Updated news on the Gambino, Genovese, Bonanno, Lucchese and Colombo Organized Crime Families of New York City.

Wednesday, March 16, 2011

Jailed mobsters want iPods to review evidence against them

Worst. Playlist. Ever.
A dozen reputed mobsters want prison officials to let them have iPods so they can listen to secret government recordings behind bars.
Defense lawyers complained today that their clients — busted in January’s massive Mafia round-up — can’t properly prepare for trial due to the sheer volume of evidence compiled by two snitches.
The wire-wearing rats furtively recorded about 1,000 of conversations, but the imprisoned defendants only get three hours a week to review them.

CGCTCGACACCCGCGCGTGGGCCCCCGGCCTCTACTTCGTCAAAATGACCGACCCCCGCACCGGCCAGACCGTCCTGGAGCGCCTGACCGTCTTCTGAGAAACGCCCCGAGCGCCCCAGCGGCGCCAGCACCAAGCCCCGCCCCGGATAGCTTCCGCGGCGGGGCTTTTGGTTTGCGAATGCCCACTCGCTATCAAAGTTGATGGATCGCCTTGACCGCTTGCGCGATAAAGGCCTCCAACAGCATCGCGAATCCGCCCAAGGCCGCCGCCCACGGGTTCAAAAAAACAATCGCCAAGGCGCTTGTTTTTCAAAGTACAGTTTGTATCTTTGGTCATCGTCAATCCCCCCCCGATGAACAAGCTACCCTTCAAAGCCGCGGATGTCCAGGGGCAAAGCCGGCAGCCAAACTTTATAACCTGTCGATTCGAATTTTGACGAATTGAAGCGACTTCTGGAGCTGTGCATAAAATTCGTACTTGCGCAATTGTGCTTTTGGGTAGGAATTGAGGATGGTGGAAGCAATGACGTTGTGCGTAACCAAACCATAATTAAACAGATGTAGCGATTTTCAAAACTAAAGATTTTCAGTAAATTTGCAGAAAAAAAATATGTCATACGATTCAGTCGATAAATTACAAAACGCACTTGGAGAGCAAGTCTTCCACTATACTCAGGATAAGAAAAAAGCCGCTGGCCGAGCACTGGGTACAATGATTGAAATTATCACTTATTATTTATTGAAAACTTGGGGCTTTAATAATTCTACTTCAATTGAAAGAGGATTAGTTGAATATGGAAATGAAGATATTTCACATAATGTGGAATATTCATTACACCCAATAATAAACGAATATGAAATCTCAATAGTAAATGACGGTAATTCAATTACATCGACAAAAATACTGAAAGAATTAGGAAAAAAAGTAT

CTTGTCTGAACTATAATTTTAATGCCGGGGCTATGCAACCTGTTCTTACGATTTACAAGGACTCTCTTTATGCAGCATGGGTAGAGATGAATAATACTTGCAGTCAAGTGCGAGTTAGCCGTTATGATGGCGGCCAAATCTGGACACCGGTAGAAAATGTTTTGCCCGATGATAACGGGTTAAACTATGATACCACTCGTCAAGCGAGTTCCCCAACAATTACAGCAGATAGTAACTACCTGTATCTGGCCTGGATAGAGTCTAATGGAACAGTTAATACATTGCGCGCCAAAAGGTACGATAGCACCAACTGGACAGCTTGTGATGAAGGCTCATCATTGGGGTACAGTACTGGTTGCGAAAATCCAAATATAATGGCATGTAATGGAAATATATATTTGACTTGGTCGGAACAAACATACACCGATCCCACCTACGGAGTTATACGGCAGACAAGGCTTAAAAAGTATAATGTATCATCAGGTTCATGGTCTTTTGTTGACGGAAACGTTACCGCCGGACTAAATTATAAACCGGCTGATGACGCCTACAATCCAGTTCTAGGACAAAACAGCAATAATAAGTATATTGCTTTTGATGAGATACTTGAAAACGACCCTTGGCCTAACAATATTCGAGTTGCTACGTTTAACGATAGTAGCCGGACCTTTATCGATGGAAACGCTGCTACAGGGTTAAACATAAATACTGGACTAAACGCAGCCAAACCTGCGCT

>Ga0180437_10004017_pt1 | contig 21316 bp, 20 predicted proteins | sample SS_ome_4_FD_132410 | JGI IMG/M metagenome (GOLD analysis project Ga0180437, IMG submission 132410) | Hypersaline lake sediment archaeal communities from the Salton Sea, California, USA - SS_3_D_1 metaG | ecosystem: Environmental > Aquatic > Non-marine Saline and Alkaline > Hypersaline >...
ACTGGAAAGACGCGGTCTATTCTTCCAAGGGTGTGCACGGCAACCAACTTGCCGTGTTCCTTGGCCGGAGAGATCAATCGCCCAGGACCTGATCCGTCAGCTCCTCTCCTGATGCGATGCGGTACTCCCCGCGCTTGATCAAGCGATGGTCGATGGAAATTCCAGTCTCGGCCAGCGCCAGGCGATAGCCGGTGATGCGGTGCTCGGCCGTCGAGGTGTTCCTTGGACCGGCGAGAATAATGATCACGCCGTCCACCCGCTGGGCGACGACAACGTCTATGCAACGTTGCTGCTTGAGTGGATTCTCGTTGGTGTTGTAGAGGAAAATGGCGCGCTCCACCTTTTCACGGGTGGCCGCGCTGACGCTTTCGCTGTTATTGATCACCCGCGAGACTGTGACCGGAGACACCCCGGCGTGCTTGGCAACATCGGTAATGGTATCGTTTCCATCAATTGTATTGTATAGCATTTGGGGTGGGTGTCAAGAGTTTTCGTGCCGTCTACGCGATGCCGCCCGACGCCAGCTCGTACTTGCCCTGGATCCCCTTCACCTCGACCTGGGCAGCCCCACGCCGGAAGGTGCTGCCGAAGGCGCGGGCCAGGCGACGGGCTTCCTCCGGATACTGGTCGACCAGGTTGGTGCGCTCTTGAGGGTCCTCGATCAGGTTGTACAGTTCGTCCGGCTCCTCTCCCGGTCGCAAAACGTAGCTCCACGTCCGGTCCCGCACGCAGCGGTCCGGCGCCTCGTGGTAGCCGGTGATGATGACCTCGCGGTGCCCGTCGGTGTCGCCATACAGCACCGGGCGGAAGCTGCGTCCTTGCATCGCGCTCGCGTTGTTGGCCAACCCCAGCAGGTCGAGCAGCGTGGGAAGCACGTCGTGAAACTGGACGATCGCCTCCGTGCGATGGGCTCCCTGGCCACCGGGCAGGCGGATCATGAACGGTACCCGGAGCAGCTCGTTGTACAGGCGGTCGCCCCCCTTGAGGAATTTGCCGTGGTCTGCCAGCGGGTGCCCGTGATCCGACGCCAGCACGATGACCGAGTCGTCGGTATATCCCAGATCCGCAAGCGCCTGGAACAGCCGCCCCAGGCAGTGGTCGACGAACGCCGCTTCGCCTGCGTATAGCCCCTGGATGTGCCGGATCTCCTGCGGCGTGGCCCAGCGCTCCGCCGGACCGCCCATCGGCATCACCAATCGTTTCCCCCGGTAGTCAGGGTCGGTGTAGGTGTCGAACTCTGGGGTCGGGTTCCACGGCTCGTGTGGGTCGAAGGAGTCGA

At that rate, it will take more than six years just to listen to each recording once, said lawyer Eric Franz, who represents reputed Gambino crime-family capo Louis Mastrangelo.
Franz said the federal Bureau of Prisons denied his request to bring his client a pre-loaded iPod because it "jeopardizes the safety of the institution."
Manhattan federal prosecutor John Zach said officials may be concerned "that some iPods have a recording feature," but defense lawyer Steven Frankel — who represents reputed Gambinio associate John "Johnny Bandana" Brancaccio — countered that older models without that feature were still available and "really inexpensive."
Lawyer Joel Winograd, who represents reputed Gambino soldier Michael "Roc" Roccaforte, also noted a recent case in Brooklyn federal court — reported exclusively by The Post — where prosecutors approved the use of specially prepared iPods by two jailed mob defendants.
Judge Richard Berman told both sides to confer with prison officials and report back to him



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